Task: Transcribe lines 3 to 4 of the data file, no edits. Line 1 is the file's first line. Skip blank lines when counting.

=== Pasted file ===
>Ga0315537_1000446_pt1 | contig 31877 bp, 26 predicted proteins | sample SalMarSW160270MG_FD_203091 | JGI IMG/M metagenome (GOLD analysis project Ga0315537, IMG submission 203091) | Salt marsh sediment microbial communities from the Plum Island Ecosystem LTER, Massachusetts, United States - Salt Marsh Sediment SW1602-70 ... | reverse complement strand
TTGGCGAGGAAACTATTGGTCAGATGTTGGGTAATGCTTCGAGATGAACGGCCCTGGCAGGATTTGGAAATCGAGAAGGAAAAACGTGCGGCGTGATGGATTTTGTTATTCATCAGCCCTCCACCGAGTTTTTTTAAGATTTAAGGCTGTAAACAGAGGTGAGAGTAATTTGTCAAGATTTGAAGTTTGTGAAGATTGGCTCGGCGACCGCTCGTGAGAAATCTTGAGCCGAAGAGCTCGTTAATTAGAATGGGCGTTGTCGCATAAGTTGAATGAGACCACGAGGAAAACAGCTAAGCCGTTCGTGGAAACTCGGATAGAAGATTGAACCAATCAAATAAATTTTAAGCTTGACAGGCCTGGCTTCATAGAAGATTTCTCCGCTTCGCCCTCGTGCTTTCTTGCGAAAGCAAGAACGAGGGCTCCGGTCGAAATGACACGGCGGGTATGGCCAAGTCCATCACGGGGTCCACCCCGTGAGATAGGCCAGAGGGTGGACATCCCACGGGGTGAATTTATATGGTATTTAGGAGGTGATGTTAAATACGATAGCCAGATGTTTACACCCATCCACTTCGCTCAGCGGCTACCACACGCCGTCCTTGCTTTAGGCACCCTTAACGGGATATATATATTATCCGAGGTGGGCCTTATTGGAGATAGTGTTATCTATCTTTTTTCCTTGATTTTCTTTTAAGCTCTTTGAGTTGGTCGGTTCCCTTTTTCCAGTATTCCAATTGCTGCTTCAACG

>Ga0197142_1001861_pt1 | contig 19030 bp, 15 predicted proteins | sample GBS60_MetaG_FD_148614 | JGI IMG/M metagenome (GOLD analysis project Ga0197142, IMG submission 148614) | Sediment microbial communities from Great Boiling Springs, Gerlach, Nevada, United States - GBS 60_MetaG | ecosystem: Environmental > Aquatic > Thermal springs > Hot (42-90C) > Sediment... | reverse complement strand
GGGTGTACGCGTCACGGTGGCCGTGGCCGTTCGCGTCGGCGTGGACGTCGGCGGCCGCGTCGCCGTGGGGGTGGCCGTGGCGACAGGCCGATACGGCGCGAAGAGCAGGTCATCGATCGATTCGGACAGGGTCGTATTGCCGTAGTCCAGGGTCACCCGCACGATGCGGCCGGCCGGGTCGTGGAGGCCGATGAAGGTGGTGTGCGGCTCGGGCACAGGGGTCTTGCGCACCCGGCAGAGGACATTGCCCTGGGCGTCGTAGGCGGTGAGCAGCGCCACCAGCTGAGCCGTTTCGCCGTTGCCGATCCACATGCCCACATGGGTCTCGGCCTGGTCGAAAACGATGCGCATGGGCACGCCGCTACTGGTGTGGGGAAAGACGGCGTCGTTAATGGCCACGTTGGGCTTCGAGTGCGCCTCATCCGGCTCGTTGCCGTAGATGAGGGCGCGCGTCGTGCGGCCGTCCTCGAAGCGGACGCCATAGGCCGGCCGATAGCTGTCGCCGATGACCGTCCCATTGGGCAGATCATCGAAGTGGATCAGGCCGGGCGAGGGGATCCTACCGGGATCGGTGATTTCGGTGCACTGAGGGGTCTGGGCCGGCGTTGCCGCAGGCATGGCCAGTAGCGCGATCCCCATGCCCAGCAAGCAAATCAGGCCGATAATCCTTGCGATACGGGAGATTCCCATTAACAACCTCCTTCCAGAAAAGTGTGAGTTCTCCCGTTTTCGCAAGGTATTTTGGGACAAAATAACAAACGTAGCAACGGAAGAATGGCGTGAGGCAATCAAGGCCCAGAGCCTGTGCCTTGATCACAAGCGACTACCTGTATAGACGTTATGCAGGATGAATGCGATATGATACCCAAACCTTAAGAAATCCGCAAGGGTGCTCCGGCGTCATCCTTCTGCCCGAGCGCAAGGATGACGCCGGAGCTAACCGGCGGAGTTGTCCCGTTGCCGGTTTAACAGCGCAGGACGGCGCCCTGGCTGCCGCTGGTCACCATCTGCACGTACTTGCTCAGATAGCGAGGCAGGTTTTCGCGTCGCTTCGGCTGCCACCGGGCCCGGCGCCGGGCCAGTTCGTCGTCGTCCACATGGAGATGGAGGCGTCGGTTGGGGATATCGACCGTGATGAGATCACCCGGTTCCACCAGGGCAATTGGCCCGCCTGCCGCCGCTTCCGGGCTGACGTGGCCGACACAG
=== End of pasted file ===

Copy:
>Ga0197142_1001861_pt1 | contig 19030 bp, 15 predicted proteins | sample GBS60_MetaG_FD_148614 | JGI IMG/M metagenome (GOLD analysis project Ga0197142, IMG submission 148614) | Sediment microbial communities from Great Boiling Springs, Gerlach, Nevada, United States - GBS 60_MetaG | ecosystem: Environmental > Aquatic > Thermal springs > Hot (42-90C) > Sediment... | reverse complement strand
GGGTGTACGCGTCACGGTGGCCGTGGCCGTTCGCGTCGGCGTGGACGTCGGCGGCCGCGTCGCCGTGGGGGTGGCCGTGGCGACAGGCCGATACGGCGCGAAGAGCAGGTCATCGATCGATTCGGACAGGGTCGTATTGCCGTAGTCCAGGGTCACCCGCACGATGCGGCCGGCCGGGTCGTGGAGGCCGATGAAGGTGGTGTGCGGCTCGGGCACAGGGGTCTTGCGCACCCGGCAGAGGACATTGCCCTGGGCGTCGTAGGCGGTGAGCAGCGCCACCAGCTGAGCCGTTTCGCCGTTGCCGATCCACATGCCCACATGGGTCTCGGCCTGGTCGAAAACGATGCGCATGGGCACGCCGCTACTGGTGTGGGGAAAGACGGCGTCGTTAATGGCCACGTTGGGCTTCGAGTGCGCCTCATCCGGCTCGTTGCCGTAGATGAGGGCGCGCGTCGTGCGGCCGTCCTCGAAGCGGACGCCATAGGCCGGCCGATAGCTGTCGCCGATGACCGTCCCATTGGGCAGATCATCGAAGTGGATCAGGCCGGGCGAGGGGATCCTACCGGGATCGGTGATTTCGGTGCACTGAGGGGTCTGGGCCGGCGTTGCCGCAGGCATGGCCAGTAGCGCGATCCCCATGCCCAGCAAGCAAATCAGGCCGATAATCCTTGCGATACGGGAGATTCCCATTAACAACCTCCTTCCAGAAAAGTGTGAGTTCTCCCGTTTTCGCAAGGTATTTTGGGACAAAATAACAAACGTAGCAACGGAAGAATGGCGTGAGGCAATCAAGGCCCAGAGCCTGTGCCTTGATCACAAGCGACTACCTGTATAGACGTTATGCAGGATGAATGCGATATGATACCCAAACCTTAAGAAATCCGCAAGGGTGCTCCGGCGTCATCCTTCTGCCCGAGCGCAAGGATGACGCCGGAGCTAACCGGCGGAGTTGTCCCGTTGCCGGTTTAACAGCGCAGGACGGCGCCCTGGCTGCCGCTGGTCACCATCTGCACGTACTTGCTCAGATAGCGAGGCAGGTTTTCGCGTCGCTTCGGCTGCCACCGGGCCCGGCGCCGGGCCAGTTCGTCGTCGTCCACATGGAGATGGAGGCGTCGGTTGGGGATATCGACCGTGATGAGATCACCCGGTTCCACCAGGGCAATTGGCCCGCCTGCCGCCGCTTCCGGGCTGACGTGGCCGACACAG